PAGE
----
Joseph Keith Chenhall has been remembered as “a true son of Traralgon” who was ahead of his time.
Mr Chenhall spent his life giving to Traralgon through volunteer work and donations until the end, and on Australia Day this year was awarded an Order of Australia Medal for his efforts.
While Mr Chenhall never married or had his own children, he was heavily involved in the Traralgon community and often made customers of Chenhall’s Shoe Store his friends.
He began his volunteer work with Apex upon his return from serving in Papua New Guinea during World War II and his contributions to Traralgon snowballed.
“I’m well-known in the town and well-supported. Traralgon is my town because I was born here but if we can help as we go, so much the better,” Mr Chenhall told The Express in January.
He was also a life member of Apex and Traralgon City Band and a member of Traralgon Cemetery Trust, Traralgon Chamber of Commerce and a parishioner and honourary lay canon at the Anglican Parish of St James.
Since 2002, the Keith Chenhall Charitable Foundation has directed more than $220,000 to organisations in Traralgon, however Mr Chenhall never sought recognition nor publicity.
“Having no family and seeing what some families have to cope with, I’m happy to give (the Latrobe Special Developmental School) support really, that’s my most rewarding thing I think,” Mr Chenhall said in January.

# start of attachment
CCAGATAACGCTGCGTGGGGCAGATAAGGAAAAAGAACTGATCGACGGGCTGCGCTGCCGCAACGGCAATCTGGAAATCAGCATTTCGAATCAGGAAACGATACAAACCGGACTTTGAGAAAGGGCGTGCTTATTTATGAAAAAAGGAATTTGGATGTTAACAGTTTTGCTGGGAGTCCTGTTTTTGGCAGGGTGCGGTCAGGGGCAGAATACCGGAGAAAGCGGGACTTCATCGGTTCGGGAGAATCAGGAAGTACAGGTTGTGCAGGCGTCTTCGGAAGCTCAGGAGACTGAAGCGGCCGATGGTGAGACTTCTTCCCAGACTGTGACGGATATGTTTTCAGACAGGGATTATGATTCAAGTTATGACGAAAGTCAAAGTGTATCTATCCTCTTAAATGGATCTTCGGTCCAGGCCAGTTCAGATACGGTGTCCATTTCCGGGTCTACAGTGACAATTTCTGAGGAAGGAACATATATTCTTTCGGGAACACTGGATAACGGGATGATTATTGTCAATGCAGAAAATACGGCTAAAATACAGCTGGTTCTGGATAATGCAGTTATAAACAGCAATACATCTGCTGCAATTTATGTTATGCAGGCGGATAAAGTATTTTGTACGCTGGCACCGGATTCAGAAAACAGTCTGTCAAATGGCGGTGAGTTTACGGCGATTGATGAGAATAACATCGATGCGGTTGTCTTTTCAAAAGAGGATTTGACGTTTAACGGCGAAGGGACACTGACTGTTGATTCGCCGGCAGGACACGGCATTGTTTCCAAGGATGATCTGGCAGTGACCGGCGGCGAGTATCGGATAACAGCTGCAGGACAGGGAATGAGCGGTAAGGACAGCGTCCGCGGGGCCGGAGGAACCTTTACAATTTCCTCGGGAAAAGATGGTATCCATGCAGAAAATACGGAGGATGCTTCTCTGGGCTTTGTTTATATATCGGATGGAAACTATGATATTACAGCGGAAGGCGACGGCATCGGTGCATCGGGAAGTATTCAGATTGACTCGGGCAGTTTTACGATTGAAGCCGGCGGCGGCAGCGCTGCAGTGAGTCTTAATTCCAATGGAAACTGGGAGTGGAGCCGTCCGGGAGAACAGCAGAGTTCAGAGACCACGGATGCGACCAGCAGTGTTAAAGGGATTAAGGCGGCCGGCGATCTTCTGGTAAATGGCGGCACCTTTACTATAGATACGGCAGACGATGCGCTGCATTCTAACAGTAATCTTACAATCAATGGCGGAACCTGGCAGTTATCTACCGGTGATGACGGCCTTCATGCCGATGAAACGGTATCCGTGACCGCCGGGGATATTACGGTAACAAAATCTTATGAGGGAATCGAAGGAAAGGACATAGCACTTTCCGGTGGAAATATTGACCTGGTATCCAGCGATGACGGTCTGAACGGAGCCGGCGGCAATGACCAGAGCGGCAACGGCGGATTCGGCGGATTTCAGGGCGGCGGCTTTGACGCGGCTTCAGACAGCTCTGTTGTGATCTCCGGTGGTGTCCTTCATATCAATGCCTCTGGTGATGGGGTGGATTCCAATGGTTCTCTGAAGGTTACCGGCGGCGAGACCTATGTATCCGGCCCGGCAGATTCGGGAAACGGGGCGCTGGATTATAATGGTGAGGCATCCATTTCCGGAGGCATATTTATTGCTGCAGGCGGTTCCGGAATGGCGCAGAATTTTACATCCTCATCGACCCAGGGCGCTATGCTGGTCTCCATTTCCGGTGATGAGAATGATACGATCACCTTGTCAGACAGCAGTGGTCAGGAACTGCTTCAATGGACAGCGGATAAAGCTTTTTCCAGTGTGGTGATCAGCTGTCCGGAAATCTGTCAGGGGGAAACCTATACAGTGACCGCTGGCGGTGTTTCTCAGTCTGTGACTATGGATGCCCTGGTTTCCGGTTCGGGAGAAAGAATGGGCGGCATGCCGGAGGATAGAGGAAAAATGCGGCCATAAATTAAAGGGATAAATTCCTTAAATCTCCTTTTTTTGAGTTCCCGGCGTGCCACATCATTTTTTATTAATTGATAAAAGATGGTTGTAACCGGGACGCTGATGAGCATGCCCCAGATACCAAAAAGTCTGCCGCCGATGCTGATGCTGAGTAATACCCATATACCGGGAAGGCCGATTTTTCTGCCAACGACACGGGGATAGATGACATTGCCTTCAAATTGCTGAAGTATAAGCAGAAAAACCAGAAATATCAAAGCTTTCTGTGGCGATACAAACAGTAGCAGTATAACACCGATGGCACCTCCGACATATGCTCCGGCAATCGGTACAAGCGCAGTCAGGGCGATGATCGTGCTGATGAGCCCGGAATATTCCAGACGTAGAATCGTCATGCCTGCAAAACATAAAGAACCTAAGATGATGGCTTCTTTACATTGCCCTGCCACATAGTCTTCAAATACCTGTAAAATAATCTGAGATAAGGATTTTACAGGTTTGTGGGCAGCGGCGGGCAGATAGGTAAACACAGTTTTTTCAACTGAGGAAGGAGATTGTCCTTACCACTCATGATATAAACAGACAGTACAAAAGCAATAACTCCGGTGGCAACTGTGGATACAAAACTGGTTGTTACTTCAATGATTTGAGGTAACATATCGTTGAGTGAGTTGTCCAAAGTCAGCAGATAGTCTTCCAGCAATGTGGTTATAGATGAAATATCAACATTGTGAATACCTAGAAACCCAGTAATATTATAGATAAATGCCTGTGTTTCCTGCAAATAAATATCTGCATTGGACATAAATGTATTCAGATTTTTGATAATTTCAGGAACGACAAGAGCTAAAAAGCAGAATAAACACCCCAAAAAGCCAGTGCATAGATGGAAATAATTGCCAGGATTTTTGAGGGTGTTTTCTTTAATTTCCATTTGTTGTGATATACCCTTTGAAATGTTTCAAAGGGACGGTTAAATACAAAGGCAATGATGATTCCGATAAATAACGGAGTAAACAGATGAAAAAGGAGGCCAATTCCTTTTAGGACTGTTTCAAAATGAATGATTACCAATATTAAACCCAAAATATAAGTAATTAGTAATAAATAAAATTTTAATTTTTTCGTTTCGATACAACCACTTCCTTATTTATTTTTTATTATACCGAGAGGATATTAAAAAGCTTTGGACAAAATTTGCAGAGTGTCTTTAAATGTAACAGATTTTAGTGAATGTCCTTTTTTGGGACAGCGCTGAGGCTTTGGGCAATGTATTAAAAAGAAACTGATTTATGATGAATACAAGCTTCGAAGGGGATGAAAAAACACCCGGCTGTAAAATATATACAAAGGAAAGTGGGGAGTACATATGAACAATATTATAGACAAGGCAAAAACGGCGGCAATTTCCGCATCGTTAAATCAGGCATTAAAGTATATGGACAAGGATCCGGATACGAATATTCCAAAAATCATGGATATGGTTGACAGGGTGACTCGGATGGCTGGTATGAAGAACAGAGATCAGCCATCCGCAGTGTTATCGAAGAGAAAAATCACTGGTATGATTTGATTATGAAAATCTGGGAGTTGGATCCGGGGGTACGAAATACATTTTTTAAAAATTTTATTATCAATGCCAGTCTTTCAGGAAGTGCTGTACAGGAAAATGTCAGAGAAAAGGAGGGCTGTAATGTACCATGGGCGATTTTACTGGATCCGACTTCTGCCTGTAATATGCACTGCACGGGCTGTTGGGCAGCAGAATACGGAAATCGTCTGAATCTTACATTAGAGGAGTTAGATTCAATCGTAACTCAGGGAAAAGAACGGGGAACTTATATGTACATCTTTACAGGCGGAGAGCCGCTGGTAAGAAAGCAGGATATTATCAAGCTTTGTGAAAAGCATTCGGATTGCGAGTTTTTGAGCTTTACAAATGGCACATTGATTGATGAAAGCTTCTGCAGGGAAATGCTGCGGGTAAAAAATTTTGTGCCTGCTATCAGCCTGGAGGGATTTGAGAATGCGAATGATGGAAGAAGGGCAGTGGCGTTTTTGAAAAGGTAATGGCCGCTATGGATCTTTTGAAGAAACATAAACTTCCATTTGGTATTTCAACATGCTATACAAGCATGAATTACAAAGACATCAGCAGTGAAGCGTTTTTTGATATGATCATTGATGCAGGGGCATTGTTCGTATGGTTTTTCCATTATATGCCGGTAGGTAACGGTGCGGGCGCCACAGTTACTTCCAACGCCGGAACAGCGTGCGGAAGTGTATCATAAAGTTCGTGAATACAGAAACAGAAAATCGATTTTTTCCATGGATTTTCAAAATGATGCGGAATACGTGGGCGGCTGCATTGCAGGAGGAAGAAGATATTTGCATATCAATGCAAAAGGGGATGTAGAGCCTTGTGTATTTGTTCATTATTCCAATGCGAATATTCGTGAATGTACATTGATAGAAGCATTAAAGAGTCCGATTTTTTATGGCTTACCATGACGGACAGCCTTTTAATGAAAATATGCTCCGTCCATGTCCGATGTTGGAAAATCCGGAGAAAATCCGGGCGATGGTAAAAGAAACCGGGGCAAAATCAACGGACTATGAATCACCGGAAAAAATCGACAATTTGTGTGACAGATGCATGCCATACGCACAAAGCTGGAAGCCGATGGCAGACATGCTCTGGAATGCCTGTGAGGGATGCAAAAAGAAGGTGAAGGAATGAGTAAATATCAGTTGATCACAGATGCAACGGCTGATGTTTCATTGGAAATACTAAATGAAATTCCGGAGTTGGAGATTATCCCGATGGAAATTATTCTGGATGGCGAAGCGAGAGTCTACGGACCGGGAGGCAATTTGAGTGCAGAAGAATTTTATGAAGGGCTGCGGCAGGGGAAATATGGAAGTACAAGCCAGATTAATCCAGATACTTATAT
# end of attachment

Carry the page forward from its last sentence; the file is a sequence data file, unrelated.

Yallambee and Margery Cole aged residential care services received many funding allocations from the trust over the years and board chair Lorraine Bartling OAM said the crowd who attended Mr Chenhall’s memorial service was testament to the contribution he made to his community.
“He was an extremely generous, humble person,” Ms Bartling said.
Known to Mr Chenhall as Bando, Pratish Bandopadhayay was an international student from Nepal studying in Melbourne when the two met in 1961.
Mr Chenhall was the international director of Apex Traralgon and invited Mr Bandopadhayay to stay on a Callignee farm for the weekend.
“When I went to Melbourne University to do my engineering Keith would visit us every now and then to check up and see how we were going and that’s how the friendship grew,” Mr Bandopadhayay said.
Mr Bandopadhayay said Mr Chenhall took on the role of an older brother in his life and even visited Nepal for his wedding.
“The thing I’ll never forget, while he was in the village there was a fire in the village… Keith was with me and he was fighting the fire,” he said.
Recalling Mr Chenhall’s giving nature, Mr Bandopadhayay said his pride in his country never overshadowed his willingness to welcome international visitors.
“Keith was well ahead of his time because in 1961 he was a real broad-minded multicultural Australian, which was not really there at that time,” he said.
“He also believed that there’s something to be learnt from other cultures and people, but on the other hand he was very patriotic.
“He would drive everywhere and put his hand up and say this is my country.”
Referred to as “Uncle Keith” in the Bandopadhayay family, Mr Bandopadhayay said he will forever remember Mr Chenhall’s continuing drive and motto of “come on, we have a job to do”.